One of my favorite parts of being a therapist is when I am able to witness the “AHA moments” or the experience of the lightbulb coming on that evokes clarity for a client. These moments, these life epiphanies, as I call them, occur in session when a client and I are able to connect the dots and make a life changing realization about relationships, behavior, drug use, whatever the case may be. Only then, does real understanding and change begin to occur.

happy growth.jpg

My hope is that by reading these life lessons, you are able to experience an aha moment as well, and develop an understanding of your own self that allows positive change to begin to take place. As cliché as it sounds, the evolution of self should always be occurring. Year after year, we change, we grow, we may slip back into old habits, but no matter what, you can always use these experiences to learn from and develop into the healthiest version of yourself—humanitas.

Knowing yourself is the beginning of all wisdom.

—Aristotle

Wishing you clarity, growth, and happiness in your everyday existence,

Rachel Ann

Lighten your load: Letting go

When I let go of what I am, I become what I might be. When I let go of what I have, I receive what I need. – Tao Te Ching

Letting go. It’s a hot topic among therapists, clients, friends, and family. Often times whether it’s on a subconscious or conscious level, there are emotions that we need to let go of in order to move forward and achieve the happiness that we all deserve.

Emotional baggage is a term used to describe the negative emotions that are carried around with us on a daily basis. Negative emotions are often gathered through the years and stuffed into our “mental suitcase” that we carry.

You can always tell a difference between a person that has a heavy “suitcase” with them versus someone who’s suitcase is light. I can always tell in the eyes and the face. When your emotional baggage is heavy, there is no longer a light in your eyes. Perhaps you’ve struggled with an addiction or mental health condition and it has taken over.

When a person becomes so accustomed to carrying around excess negativity, it becomes who you are. Negative emotions have an interesting way of wearing a person down and eventually taking over if you are not careful. People begin to identify with the negative emotions of anger, sadness, and or anxiety and it becomes the very thing that you put out into the world. 

I think back to a time when I was working at an inpatient acute stabilization hospital and a very angry woman came in. I’ll admit that her rage was so thick that even I had to check myself on my own fears of her. I can remember sitting with this woman, in an effort to just let her know that I was supportive and would not run away from her anger and consequently, feeling exhausted afterwards. Anger has a way of sucking the energy out of the room and out of the person who is experiencing it.

So there I sat. And listened with unconditional positive regard to the anger coming from this woman. She had had quite the injustices occur in her life—various events that were completely out of her control. Yet she had persevered and was still here today. I pointed this out just as we were ending our meeting for the day.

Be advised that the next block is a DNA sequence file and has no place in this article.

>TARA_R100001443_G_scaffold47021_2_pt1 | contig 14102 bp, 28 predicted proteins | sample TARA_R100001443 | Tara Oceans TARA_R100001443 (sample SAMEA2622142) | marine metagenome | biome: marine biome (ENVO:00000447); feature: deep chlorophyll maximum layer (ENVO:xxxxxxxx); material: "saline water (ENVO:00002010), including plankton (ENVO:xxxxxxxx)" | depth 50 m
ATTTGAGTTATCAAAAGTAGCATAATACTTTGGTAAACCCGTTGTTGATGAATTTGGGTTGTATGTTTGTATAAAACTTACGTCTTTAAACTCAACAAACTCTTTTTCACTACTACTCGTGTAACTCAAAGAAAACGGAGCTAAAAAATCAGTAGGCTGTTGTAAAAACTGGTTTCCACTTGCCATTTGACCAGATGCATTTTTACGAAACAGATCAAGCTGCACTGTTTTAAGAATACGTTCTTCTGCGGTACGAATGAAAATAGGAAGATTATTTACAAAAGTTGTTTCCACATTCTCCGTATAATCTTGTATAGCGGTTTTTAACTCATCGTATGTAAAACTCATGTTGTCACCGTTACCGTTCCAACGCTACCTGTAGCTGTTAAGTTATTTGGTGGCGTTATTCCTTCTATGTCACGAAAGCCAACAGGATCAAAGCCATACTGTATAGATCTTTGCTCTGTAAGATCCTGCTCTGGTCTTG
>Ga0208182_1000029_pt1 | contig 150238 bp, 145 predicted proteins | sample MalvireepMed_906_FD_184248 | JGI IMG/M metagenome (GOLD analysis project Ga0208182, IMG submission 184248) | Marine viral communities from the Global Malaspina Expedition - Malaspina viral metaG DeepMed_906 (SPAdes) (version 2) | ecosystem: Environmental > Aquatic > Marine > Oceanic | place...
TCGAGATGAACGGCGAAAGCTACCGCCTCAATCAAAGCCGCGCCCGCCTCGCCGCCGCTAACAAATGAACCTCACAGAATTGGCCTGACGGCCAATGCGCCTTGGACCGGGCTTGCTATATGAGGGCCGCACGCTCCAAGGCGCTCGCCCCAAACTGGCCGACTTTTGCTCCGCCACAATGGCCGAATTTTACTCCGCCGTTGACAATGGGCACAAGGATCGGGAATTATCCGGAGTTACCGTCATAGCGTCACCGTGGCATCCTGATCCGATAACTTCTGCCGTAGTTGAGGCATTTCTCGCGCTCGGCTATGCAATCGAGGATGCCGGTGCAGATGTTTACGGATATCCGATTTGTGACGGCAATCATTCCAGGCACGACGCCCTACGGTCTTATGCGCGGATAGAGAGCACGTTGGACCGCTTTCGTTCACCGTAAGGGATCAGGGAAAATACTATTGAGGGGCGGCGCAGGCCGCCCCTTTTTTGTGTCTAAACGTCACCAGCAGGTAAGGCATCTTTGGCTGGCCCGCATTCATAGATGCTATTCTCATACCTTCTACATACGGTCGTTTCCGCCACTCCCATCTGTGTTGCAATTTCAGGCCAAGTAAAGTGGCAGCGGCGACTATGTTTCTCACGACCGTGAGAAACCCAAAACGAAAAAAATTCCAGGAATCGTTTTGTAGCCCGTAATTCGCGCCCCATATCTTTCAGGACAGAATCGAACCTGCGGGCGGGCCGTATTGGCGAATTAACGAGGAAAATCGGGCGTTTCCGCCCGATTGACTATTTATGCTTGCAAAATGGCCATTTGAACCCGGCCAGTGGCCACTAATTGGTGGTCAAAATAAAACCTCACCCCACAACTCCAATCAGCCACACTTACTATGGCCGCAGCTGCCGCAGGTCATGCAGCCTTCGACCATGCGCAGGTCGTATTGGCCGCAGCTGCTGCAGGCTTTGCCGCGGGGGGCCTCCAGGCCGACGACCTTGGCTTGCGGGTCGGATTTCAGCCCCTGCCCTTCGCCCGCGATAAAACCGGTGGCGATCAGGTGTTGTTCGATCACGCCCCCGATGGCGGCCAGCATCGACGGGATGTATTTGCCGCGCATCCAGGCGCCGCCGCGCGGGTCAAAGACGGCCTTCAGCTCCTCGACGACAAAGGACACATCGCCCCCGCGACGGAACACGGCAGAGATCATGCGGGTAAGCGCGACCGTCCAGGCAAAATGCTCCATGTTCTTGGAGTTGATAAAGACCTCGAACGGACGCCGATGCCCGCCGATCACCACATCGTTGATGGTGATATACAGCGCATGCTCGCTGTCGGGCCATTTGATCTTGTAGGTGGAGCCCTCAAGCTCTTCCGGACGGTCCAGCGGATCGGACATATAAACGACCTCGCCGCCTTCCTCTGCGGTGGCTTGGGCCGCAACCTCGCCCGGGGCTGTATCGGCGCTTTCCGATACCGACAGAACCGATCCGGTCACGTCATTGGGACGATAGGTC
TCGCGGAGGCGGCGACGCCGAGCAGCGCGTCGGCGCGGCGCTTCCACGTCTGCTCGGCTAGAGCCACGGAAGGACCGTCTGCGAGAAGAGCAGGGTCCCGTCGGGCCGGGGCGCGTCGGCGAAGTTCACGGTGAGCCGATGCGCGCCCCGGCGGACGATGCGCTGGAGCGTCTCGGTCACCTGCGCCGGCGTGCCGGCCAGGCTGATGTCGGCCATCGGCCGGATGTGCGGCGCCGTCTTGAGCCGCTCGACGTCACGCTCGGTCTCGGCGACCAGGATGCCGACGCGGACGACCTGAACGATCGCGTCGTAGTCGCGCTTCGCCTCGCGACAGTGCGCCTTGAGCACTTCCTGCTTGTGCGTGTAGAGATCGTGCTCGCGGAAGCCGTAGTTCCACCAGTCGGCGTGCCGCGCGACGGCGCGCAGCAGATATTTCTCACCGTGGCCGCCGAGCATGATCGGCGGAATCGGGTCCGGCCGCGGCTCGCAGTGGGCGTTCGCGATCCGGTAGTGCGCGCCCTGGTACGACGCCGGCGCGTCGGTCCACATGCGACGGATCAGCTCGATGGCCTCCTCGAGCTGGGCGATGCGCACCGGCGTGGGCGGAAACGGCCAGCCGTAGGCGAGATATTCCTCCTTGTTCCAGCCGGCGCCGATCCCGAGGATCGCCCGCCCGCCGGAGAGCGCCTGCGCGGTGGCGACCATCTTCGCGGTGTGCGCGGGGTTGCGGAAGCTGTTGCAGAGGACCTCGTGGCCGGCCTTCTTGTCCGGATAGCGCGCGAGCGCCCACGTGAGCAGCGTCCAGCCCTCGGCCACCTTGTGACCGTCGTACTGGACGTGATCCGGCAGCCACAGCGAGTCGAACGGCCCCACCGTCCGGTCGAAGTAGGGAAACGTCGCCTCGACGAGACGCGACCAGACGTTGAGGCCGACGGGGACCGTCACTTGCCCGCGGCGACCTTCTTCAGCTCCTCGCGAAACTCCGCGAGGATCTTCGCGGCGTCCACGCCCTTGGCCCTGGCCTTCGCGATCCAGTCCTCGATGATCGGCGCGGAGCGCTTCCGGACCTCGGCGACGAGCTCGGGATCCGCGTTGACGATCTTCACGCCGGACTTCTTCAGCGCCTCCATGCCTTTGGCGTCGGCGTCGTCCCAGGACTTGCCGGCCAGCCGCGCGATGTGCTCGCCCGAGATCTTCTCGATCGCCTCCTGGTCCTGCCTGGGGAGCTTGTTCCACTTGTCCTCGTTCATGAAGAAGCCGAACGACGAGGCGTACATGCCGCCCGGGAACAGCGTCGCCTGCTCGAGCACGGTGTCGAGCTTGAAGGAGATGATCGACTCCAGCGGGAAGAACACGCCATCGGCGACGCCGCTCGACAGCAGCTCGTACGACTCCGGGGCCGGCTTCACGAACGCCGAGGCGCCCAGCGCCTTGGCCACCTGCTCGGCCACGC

The next day, I noticed she seemed calmer. It was almost like the air had gone out of her sails and she was in a different place mentally. She began to talk and amazingly became tearful when she was able to recognize the strong impact of her anger on everyone around her. She made a statement that she had always been an angry person and recognized now that she used anger to keep people away despite feeling desperately lonely and unsupported. The aha! moment had occurred.

To let go is to release the images and emotions, the grudges and fears, the clingings and disappointments of the past that bind our spirit. – Jack Kornfield

When we hide behind our negative emotions, there is a reason for doing so. Whether it is keeping other people at arm’s length, trying to appear larger than life, or to elicit sympathy from others—there is always a reason why we behave the way that we do.

The power is when you recognize how and why you use negative emotions and decide to make steps to change.

Courage is the power to let go of the familiar. – Raymond Lindquist

Letting go can be scary. However, in order for changes to occur, there has to be a shift in identity and the way that you may be currently living your life. Take inventory of how you interact with others and how you feel about yourself.

If you could describe who you are with 5 words, what would they be?

What do you need to change about yourself in order to be happy and fulfilled?

You’ve got to make a conscious choice every day to shed the old – whatever “the old” means for you. – Sarah Ban Breathnach

Use affirmations to get on track with who you are and what emotions you want to put out to the world. Choose happiness because you are deserving of it. Everyone makes mistakes at one point or another but this does not mean that you have to internalize those negative emotions and allow them to take control.  

Live, learn, and move forward. The only person you can control is yourself. Try letting go of that excess emotional baggage that may be weighing you down. I give you permission 😉

 

Wishing you happiness and a “light suitcase” today and everyday,

 

Rachel Ann